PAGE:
Wednesday, June 24, 2009

☞ REMEMBER: The O'Reilly Building




Before it became commonly known as the Dwyer Warehouse, the storage facility on St. Nicholas and 123rd Street was the O'Reilly Storage Building for over sixty years. Cornelius O'Reilly, a successful builder and architect, set up the nine-story storage facility in 1892 to service the incoming middle classes attracted to the new Harlem neighborhood. Of course, that early century real estate bubble burst in a big way and, with too many brownstones and not enough buyers, Harlem would decline for much of the 20th century. The building, with its corner tower and bright orange brick mixed in with decorative red brick (last photo), was one of the tallest structures in the neighborhood and would be a fond landmark until its demise in 2005.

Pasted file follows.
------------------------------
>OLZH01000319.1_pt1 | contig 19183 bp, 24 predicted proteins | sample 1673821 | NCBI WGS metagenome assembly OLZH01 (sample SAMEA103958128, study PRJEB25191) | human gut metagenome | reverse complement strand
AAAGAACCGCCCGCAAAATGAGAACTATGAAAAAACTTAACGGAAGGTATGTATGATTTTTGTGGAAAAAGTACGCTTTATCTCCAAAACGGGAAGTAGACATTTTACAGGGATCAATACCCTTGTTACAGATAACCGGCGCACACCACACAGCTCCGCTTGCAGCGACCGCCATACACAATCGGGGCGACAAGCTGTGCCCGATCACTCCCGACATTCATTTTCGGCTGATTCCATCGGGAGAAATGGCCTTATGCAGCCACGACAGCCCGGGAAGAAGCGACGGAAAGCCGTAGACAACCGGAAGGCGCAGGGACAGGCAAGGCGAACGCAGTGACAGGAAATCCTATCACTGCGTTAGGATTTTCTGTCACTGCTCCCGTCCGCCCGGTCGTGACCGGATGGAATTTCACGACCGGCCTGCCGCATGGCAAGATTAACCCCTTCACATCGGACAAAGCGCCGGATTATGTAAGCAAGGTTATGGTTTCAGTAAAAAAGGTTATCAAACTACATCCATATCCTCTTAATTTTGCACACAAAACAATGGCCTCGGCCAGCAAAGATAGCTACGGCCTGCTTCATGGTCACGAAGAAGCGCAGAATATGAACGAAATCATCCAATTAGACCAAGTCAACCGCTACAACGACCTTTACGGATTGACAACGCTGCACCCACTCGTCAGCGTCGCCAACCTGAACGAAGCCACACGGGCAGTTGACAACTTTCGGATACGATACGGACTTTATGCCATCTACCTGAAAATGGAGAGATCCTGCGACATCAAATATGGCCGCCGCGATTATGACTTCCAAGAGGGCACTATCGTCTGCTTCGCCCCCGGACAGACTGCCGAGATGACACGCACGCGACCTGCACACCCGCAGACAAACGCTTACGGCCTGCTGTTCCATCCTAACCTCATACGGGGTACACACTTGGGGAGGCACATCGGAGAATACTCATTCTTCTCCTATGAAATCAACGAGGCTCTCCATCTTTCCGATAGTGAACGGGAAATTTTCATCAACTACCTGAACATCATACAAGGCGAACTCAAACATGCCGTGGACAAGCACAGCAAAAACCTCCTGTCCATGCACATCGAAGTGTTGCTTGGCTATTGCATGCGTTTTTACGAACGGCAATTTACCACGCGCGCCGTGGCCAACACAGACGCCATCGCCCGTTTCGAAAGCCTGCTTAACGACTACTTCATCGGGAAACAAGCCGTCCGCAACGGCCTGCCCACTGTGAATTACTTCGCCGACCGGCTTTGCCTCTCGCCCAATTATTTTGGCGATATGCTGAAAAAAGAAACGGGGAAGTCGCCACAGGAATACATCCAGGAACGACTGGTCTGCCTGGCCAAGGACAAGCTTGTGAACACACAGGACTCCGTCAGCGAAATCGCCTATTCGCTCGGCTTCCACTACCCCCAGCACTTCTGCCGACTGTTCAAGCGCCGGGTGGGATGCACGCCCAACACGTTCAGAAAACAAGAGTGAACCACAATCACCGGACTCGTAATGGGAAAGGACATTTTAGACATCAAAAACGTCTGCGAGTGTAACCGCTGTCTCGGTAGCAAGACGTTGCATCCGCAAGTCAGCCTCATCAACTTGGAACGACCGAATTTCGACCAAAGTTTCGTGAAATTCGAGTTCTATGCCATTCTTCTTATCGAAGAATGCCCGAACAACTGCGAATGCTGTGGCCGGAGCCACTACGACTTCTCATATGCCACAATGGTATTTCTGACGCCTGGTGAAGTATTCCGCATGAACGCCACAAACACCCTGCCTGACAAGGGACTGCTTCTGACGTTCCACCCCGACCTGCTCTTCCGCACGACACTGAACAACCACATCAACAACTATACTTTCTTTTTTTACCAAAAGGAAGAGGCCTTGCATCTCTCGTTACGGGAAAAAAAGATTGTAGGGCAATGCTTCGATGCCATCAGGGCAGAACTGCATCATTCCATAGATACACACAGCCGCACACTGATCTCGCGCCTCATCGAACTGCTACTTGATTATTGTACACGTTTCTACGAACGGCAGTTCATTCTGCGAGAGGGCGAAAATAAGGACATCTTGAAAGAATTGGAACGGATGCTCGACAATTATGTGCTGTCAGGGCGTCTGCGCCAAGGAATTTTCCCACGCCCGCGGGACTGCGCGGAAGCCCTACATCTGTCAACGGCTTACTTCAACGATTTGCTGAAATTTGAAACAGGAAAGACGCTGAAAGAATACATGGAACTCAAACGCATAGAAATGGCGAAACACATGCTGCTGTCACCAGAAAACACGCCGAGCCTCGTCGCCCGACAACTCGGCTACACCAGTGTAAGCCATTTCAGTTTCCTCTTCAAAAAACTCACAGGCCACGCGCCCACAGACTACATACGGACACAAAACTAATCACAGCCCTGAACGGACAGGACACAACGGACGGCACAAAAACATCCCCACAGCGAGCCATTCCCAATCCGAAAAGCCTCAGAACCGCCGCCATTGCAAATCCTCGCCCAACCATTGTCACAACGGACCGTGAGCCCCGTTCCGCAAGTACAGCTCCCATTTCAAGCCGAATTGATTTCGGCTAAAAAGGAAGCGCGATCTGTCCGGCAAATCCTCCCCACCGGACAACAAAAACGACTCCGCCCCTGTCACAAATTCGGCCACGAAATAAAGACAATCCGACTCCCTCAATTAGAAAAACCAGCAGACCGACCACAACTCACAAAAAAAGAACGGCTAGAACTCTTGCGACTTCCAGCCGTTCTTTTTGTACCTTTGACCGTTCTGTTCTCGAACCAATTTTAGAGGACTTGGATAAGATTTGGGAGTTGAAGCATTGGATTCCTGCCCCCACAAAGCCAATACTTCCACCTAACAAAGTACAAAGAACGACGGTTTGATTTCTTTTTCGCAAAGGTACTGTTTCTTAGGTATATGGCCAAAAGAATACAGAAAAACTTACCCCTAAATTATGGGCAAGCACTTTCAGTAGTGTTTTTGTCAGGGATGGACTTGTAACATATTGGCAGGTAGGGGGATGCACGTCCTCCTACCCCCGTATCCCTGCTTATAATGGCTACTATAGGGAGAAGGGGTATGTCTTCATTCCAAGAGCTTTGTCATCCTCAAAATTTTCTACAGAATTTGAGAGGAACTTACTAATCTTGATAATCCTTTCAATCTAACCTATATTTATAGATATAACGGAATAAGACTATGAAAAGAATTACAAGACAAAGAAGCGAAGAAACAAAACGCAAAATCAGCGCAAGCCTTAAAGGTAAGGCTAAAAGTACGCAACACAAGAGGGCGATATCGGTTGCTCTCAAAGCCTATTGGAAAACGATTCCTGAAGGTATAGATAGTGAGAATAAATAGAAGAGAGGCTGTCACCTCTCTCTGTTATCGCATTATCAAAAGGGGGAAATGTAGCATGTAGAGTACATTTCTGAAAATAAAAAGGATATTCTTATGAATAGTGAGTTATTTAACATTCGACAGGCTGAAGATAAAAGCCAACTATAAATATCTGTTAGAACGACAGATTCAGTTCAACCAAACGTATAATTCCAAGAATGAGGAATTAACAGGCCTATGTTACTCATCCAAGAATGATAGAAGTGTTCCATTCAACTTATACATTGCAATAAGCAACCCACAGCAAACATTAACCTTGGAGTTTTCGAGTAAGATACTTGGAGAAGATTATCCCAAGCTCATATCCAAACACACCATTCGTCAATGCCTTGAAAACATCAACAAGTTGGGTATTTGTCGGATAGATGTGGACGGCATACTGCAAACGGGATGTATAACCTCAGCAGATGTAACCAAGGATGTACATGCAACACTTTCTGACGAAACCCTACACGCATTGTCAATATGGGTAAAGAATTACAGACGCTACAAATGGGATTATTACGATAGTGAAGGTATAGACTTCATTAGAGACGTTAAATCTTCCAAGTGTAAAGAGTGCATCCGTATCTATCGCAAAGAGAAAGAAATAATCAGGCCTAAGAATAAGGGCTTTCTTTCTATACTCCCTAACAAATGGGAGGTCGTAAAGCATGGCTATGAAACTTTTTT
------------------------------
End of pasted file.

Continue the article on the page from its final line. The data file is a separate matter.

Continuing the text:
The O'Reilly family sold the building in 1959, and it would then become the Dwyer Warehouse. The government became the eventual owner of Dwyer Warehouse because of unpaid back taxes, but after many years of neglect and failed restorations, the building was in such poor condition that it was eventually demolished. The 2nd photo down is its final stand in 2005. However, an adaptive reuse project retained some of the base structure, adopted the original orange brick color and recreated the silhouette of the former warehouse in a modern line. Take the A,B,C,D to 125th Street to see what the new Dwyer Building looks like today. Lower two photos courtesy of startsandfits.com

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